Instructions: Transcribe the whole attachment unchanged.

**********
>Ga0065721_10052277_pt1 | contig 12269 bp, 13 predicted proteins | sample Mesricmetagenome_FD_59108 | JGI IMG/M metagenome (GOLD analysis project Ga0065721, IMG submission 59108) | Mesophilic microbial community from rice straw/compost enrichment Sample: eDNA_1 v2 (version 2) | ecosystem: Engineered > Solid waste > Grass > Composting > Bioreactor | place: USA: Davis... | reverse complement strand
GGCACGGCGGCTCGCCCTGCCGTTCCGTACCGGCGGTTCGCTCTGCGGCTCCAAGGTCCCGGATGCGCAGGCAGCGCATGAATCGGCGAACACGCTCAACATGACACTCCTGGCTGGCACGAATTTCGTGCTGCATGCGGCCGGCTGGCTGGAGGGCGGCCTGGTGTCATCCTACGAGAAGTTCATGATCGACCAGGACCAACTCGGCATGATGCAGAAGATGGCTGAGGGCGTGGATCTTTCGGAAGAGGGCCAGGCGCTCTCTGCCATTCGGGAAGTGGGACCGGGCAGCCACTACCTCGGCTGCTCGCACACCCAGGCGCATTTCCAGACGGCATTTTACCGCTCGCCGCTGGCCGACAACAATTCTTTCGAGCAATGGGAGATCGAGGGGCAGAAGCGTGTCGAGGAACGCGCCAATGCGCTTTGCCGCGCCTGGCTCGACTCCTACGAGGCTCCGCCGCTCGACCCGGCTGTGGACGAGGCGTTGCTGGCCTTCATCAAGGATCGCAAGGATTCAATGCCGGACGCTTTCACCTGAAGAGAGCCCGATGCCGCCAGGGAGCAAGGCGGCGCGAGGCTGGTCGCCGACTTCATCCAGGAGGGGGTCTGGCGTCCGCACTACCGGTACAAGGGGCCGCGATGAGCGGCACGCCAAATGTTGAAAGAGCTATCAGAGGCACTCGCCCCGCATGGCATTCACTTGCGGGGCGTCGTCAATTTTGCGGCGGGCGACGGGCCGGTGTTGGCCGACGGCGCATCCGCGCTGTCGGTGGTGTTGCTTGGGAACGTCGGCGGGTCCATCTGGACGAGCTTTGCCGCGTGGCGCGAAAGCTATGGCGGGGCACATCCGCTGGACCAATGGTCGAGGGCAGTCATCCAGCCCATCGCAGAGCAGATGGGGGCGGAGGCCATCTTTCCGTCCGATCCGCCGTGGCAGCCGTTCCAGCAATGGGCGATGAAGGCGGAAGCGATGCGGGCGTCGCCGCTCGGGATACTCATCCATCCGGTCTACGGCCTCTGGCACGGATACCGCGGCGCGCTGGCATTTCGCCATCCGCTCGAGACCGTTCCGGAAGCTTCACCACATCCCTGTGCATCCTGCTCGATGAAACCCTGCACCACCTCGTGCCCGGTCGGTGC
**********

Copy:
>Ga0065721_10052277_pt1 | contig 12269 bp, 13 predicted proteins | sample Mesricmetagenome_FD_59108 | JGI IMG/M metagenome (GOLD analysis project Ga0065721, IMG submission 59108) | Mesophilic microbial community from rice straw/compost enrichment Sample: eDNA_1 v2 (version 2) | ecosystem: Engineered > Solid waste > Grass > Composting > Bioreactor | place: USA: Davis... | reverse complement strand
GGCACGGCGGCTCGCCCTGCCGTTCCGTACCGGCGGTTCGCTCTGCGGCTCCAAGGTCCCGGATGCGCAGGCAGCGCATGAATCGGCGAACACGCTCAACATGACACTCCTGGCTGGCACGAATTTCGTGCTGCATGCGGCCGGCTGGCTGGAGGGCGGCCTGGTGTCATCCTACGAGAAGTTCATGATCGACCAGGACCAACTCGGCATGATGCAGAAGATGGCTGAGGGCGTGGATCTTTCGGAAGAGGGCCAGGCGCTCTCTGCCATTCGGGAAGTGGGACCGGGCAGCCACTACCTCGGCTGCTCGCACACCCAGGCGCATTTCCAGACGGCATTTTACCGCTCGCCGCTGGCCGACAACAATTCTTTCGAGCAATGGGAGATCGAGGGGCAGAAGCGTGTCGAGGAACGCGCCAATGCGCTTTGCCGCGCCTGGCTCGACTCCTACGAGGCTCCGCCGCTCGACCCGGCTGTGGACGAGGCGTTGCTGGCCTTCATCAAGGATCGCAAGGATTCAATGCCGGACGCTTTCACCTGAAGAGAGCCCGATGCCGCCAGGGAGCAAGGCGGCGCGAGGCTGGTCGCCGACTTCATCCAGGAGGGGGTCTGGCGTCCGCACTACCGGTACAAGGGGCCGCGATGAGCGGCACGCCAAATGTTGAAAGAGCTATCAGAGGCACTCGCCCCGCATGGCATTCACTTGCGGGGCGTCGTCAATTTTGCGGCGGGCGACGGGCCGGTGTTGGCCGACGGCGCATCCGCGCTGTCGGTGGTGTTGCTTGGGAACGTCGGCGGGTCCATCTGGACGAGCTTTGCCGCGTGGCGCGAAAGCTATGGCGGGGCACATCCGCTGGACCAATGGTCGAGGGCAGTCATCCAGCCCATCGCAGAGCAGATGGGGGCGGAGGCCATCTTTCCGTCCGATCCGCCGTGGCAGCCGTTCCAGCAATGGGCGATGAAGGCGGAAGCGATGCGGGCGTCGCCGCTCGGGATACTCATCCATCCGGTCTACGGCCTCTGGCACGGATACCGCGGCGCGCTGGCATTTCGCCATCCGCTCGAGACCGTTCCGGAAGCTTCACCACATCCCTGTGCATCCTGCTCGATGAAACCCTGCACCACCTCGTGCCCGGTCGGTGC